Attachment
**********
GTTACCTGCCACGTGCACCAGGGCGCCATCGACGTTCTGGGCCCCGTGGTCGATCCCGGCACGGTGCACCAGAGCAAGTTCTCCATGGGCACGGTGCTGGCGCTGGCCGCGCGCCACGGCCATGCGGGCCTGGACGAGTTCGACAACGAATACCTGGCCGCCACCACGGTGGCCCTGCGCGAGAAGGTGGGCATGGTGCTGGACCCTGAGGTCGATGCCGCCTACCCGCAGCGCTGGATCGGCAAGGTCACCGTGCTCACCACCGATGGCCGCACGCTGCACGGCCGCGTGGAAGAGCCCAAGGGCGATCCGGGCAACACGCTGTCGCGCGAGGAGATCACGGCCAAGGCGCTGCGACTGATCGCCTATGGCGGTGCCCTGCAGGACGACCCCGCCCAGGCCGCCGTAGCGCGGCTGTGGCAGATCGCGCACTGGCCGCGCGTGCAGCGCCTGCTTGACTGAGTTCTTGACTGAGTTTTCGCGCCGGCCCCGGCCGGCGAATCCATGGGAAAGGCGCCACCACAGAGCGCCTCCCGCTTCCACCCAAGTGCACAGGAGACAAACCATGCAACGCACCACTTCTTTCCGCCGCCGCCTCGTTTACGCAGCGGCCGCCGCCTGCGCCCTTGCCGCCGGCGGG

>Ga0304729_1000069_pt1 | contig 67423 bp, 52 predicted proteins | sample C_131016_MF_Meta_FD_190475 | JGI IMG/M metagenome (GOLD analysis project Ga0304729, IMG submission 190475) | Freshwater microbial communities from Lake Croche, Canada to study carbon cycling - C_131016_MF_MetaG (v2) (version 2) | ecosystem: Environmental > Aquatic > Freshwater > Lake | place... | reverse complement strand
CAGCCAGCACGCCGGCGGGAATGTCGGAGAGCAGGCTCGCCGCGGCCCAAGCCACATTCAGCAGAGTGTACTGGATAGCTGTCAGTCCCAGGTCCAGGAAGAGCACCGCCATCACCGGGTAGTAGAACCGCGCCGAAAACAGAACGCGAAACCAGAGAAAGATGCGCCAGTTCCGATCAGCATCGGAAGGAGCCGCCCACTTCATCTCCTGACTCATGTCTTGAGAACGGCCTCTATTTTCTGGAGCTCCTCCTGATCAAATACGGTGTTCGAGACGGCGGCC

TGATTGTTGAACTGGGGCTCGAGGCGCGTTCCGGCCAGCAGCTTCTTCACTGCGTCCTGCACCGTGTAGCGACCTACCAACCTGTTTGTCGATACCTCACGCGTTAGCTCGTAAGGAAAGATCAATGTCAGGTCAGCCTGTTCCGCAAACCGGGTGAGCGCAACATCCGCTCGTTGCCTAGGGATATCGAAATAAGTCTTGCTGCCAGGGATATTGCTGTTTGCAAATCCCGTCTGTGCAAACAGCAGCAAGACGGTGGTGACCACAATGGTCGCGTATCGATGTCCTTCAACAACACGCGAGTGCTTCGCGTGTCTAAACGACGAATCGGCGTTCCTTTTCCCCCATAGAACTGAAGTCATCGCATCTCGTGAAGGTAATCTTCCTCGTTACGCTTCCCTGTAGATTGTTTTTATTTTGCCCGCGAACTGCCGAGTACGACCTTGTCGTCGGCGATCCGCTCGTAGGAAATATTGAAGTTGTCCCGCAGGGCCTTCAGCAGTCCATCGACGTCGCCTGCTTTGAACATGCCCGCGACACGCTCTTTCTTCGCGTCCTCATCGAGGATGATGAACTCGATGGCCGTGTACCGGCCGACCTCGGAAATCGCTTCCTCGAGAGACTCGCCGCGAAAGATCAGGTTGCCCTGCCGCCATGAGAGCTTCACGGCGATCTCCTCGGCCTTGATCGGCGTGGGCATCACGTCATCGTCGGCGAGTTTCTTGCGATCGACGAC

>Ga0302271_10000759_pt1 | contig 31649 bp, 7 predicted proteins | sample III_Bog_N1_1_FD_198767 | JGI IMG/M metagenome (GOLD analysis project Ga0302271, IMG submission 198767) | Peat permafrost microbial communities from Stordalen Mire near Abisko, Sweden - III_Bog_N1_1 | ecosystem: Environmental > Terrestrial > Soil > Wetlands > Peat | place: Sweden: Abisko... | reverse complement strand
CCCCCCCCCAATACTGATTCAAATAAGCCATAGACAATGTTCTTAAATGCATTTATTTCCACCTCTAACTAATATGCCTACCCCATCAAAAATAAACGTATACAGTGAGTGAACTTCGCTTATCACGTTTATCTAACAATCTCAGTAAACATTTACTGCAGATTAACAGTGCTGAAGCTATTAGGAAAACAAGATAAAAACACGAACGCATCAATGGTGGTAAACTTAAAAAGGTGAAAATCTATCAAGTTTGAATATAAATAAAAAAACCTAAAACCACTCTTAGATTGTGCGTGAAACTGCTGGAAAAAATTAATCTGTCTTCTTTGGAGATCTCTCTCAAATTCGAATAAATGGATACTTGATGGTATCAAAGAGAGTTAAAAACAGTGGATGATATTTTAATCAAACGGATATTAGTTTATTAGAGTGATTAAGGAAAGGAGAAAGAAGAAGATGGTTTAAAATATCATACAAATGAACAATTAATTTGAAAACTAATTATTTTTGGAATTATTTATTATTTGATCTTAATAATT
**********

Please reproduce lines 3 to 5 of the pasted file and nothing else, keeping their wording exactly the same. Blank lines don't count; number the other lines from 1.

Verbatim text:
CAGCCAGCACGCCGGCGGGAATGTCGGAGAGCAGGCTCGCCGCGGCCCAAGCCACATTCAGCAGAGTGTACTGGATAGCTGTCAGTCCCAGGTCCAGGAAGAGCACCGCCATCACCGGGTAGTAGAACCGCGCCGAAAACAGAACGCGAAACCAGAGAAAGATGCGCCAGTTCCGATCAGCATCGGAAGGAGCCGCCCACTTCATCTCCTGACTCATGTCTTGAGAACGGCCTCTATTTTCTGGAGCTCCTCCTGATCAAATACGGTGTTCGAGACGGCGGCC

TGATTGTTGAACTGGGGCTCGAGGCGCGTTCCGGCCAGCAGCTTCTTCACTGCGTCCTGCACCGTGTAGCGACCTACCAACCTGTTTGTCGATACCTCACGCGTTAGCTCGTAAGGAAAGATCAATGTCAGGTCAGCCTGTTCCGCAAACCGGGTGAGCGCAACATCCGCTCGTTGCCTAGGGATATCGAAATAAGTCTTGCTGCCAGGGATATTGCTGTTTGCAAATCCCGTCTGTGCAAACAGCAGCAAGACGGTGGTGACCACAATGGTCGCGTATCGATGTCCTTCAACAACACGCGAGTGCTTCGCGTGTCTAAACGACGAATCGGCGTTCCTTTTCCCCCATAGAACTGAAGTCATCGCATCTCGTGAAGGTAATCTTCCTCGTTACGCTTCCCTGTAGATTGTTTTTATTTTGCCCGCGAACTGCCGAGTACGACCTTGTCGTCGGCGATCCGCTCGTAGGAAATATTGAAGTTGTCCCGCAGGGCCTTCAGCAGTCCATCGACGTCGCCTGCTTTGAACATGCCCGCGACACGCTCTTTCTTCGCGTCCTCATCGAGGATGATGAACTCGATGGCCGTGTACCGGCCGACCTCGGAAATCGCTTCCTCGAGAGACTCGCCGCGAAAGATCAGGTTGCCCTGCCGCCATGAGAGCTTCACGGCGATCTCCTCGGCCTTGATCGGCGTGGGCATCACGTCATCGTCGGCGAGTTTCTTGCGATCGACGAC

>Ga0302271_10000759_pt1 | contig 31649 bp, 7 predicted proteins | sample III_Bog_N1_1_FD_198767 | JGI IMG/M metagenome (GOLD analysis project Ga0302271, IMG submission 198767) | Peat permafrost microbial communities from Stordalen Mire near Abisko, Sweden - III_Bog_N1_1 | ecosystem: Environmental > Terrestrial > Soil > Wetlands > Peat | place: Sweden: Abisko... | reverse complement strand